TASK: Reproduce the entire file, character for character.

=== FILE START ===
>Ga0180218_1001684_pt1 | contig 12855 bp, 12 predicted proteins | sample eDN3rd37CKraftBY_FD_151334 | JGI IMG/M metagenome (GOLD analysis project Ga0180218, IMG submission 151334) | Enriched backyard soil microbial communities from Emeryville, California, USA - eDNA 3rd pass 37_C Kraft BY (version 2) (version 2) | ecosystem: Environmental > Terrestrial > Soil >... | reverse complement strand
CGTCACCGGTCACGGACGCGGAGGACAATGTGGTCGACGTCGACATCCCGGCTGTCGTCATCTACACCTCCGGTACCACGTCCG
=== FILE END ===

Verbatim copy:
>Ga0180218_1001684_pt1 | contig 12855 bp, 12 predicted proteins | sample eDN3rd37CKraftBY_FD_151334 | JGI IMG/M metagenome (GOLD analysis project Ga0180218, IMG submission 151334) | Enriched backyard soil microbial communities from Emeryville, California, USA - eDNA 3rd pass 37_C Kraft BY (version 2) (version 2) | ecosystem: Environmental > Terrestrial > Soil >... | reverse complement strand
CGTCACCGGTCACGGACGCGGAGGACAATGTGGTCGACGTCGACATCCCGGCTGTCGTCATCTACACCTCCGGTACCACGTCCG